Macro Flash Report

Labor Market

Last week, non-farm payrolls came in well below expectations (175k vs, 240k) after months of higher-than-expected prints. This calmed the nerves of observers who were starting to think that the labor market and inflation were starting to reaccelerate and could soon warrant interest rate hikes. Looking more broadly, the labor market has been cooling slowly since early 2022 – going forward, this trend will need to continue for a soft-landing or no-landing scenario to materialize.

Job Openings unemployed worker chart

  • In March, JOLTS Job Openings fell to 8,488k from 8756k, a decline that not only missed the forecasted 8,680k but also marked the lowest level since February 2021, with the construction sector experiencing the largest decrease.
  • In April, Nonfarm Payrolls added 175k jobs, a deceleration from the 315k jobs added in March, and below the expected 240k. This slowdown suggests that the long-awaited cooling of the labor market could be That said, although this print is below the average monthly gain of 242k, it still is a healthy reading.
  • Challenger Job Cuts YoY declined by -3.3% in April, with the auto sector facing the most cuts mainly due to Tesla but was a sharp drop from March’s 7% rise. Despite this decrease and the trend indicating a still tight labor market, there are expectations that companies may reduce hiring and further cuts in the coming months.
  • The number of unemployment claims remained stable, with Initial Jobless Claims holding at 208k for the week ending April 27, underscoring the labor market’s resilience. This was lower than the anticipated 212k, and Continuing Claims were at their lowest since January at 1774k.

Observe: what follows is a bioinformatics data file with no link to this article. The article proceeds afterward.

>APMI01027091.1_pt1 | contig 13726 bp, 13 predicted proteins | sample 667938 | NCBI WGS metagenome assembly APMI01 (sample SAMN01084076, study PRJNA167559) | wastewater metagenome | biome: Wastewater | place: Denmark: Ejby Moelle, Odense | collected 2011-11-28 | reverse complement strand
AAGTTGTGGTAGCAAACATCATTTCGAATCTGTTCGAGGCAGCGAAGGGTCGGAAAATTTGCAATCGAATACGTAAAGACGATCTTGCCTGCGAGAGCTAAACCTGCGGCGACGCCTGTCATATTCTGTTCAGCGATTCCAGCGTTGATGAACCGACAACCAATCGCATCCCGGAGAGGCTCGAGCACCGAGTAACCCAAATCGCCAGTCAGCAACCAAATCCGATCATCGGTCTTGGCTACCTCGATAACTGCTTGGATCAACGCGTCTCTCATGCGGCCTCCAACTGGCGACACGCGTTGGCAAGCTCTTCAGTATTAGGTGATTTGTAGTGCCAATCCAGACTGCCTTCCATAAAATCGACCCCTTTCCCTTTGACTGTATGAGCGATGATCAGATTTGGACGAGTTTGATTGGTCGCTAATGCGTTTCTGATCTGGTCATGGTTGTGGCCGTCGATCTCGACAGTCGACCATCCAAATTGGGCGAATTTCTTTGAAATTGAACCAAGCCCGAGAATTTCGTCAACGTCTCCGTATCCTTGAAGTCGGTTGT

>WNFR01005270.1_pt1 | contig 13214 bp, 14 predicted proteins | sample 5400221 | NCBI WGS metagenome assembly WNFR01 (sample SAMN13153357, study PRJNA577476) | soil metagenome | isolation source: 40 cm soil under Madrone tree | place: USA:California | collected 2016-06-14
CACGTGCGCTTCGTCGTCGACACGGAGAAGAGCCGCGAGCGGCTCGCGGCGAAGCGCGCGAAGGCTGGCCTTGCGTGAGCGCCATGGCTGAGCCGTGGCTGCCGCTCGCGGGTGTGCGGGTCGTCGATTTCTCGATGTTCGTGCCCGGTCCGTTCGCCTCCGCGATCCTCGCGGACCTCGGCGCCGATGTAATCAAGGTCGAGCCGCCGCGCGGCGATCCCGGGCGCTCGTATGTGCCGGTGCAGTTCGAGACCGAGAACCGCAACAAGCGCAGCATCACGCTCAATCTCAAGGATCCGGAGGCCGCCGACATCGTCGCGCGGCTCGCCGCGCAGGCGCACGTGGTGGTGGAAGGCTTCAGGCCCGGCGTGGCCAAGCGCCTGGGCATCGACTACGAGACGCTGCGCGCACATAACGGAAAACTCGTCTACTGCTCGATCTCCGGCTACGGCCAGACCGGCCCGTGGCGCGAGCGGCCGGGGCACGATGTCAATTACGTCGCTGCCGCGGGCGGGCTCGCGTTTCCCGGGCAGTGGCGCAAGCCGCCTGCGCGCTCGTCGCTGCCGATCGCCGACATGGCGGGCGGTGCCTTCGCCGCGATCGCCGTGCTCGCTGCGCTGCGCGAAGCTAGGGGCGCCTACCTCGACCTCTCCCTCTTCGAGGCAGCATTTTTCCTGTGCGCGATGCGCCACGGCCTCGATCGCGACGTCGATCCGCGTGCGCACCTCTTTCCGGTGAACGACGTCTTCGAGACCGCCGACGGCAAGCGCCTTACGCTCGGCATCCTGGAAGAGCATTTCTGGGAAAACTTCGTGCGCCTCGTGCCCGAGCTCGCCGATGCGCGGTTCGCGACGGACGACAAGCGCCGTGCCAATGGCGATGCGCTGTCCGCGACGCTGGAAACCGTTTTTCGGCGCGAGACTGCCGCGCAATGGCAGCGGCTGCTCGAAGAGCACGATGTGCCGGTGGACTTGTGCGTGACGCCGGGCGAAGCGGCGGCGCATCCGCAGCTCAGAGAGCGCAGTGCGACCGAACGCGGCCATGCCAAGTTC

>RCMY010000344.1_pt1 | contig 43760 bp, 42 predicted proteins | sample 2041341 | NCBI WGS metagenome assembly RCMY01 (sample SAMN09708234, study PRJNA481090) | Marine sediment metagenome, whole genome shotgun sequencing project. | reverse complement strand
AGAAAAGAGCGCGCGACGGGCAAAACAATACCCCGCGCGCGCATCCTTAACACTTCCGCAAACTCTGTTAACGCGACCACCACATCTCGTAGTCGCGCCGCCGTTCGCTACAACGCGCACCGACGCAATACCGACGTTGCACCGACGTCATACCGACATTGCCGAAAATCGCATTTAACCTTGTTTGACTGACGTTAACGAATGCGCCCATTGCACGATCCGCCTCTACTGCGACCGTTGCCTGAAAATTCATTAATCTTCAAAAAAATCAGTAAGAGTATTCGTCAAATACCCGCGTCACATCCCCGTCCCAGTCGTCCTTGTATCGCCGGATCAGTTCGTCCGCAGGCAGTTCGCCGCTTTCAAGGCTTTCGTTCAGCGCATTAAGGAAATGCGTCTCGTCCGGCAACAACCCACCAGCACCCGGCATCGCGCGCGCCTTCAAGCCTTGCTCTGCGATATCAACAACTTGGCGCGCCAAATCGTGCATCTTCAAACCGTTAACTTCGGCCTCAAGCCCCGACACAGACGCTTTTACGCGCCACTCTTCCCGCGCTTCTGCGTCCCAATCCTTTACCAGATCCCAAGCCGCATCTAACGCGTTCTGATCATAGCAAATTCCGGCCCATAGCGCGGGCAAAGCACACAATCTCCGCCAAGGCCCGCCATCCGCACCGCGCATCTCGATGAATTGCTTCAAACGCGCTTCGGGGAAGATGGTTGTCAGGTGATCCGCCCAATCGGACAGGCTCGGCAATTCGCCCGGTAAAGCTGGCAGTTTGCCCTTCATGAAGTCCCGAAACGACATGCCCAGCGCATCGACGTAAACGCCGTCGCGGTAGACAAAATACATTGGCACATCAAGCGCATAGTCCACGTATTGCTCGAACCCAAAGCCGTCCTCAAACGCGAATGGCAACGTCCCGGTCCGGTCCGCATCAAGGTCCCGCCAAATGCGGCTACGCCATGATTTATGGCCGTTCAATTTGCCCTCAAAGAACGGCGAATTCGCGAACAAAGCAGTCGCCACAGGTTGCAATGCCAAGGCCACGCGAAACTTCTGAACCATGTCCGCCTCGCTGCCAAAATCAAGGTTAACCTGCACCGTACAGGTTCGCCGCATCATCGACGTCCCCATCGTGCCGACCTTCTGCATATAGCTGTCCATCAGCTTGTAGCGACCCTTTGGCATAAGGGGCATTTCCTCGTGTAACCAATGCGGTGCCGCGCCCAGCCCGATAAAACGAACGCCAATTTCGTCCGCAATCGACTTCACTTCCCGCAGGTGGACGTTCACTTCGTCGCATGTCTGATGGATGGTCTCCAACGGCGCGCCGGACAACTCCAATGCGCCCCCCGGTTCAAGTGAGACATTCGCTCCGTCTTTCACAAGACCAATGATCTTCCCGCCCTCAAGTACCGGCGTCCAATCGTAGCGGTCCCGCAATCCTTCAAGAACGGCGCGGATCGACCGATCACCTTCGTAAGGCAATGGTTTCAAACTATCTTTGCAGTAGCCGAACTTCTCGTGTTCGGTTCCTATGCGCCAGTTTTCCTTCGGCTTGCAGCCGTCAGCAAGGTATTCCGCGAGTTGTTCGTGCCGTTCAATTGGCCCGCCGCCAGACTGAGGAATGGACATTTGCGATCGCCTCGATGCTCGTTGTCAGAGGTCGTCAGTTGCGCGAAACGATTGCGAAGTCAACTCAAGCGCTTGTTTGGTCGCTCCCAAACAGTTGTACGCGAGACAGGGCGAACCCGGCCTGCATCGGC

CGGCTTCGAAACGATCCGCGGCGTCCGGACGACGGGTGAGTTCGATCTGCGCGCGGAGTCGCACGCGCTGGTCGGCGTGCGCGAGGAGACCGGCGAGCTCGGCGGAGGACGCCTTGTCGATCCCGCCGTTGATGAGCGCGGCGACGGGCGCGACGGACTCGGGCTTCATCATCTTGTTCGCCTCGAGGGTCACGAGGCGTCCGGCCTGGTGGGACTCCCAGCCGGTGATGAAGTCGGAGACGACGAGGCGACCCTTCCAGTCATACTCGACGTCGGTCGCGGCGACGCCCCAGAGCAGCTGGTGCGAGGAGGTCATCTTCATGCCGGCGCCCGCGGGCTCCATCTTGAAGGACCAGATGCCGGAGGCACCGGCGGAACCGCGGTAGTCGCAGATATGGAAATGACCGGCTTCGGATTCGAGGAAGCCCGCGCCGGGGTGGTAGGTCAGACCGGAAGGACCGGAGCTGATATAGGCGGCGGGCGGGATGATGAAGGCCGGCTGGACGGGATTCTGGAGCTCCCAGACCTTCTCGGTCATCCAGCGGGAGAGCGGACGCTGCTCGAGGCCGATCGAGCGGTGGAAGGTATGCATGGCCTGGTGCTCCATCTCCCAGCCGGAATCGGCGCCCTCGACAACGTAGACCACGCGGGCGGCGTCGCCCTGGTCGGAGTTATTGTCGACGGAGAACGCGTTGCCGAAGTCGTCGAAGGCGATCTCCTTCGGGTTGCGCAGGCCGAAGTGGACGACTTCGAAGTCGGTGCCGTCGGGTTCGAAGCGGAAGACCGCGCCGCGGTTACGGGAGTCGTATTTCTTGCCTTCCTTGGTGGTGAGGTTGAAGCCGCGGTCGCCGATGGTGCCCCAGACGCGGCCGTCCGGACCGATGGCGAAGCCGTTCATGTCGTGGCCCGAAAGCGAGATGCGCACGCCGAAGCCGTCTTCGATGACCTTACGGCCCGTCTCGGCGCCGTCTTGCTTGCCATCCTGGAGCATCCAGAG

Employment Cost Index chart

  • In terms of wages and labor costs, the Average Hourly Earnings YoY in April increased by 3.9%, falling short of the expected 4.0% and marking the slowest growth rate since June 2021. The Employment Cost Index QoQ showed that compensation costs rose by 1.2% in Q1, an acceleration from the previous quarter’s 0.9% increase and surpassed the forecasted 0% growth, and employment costs rose the most in one year. Additionally, Nonfarm Unit Labor Costs QoQ increased by 4.7% in Q1 versus the forecasted rise to 4.0% from the prior reading of 0.4%.

ISM Manufacturing & Services Chart

  • In the manufacturing sector, Payrolls increased by 8k, surpassing expectations, although this followed a revised decrease of -4k jobs in March. Taking a step back, employment conditions in the broader manufacturing industry remain soft, as indicated by the stagnant or worsening readings in the FED Manufacturing Surveys and the ISM Manufacturing employment index, which continued to contract for the seventh consecutive month, albeit slower. Furthermore, the ISM Services PMI contracted for the first time since December 2022, driven largely by a sharper-than-expected decline in employment.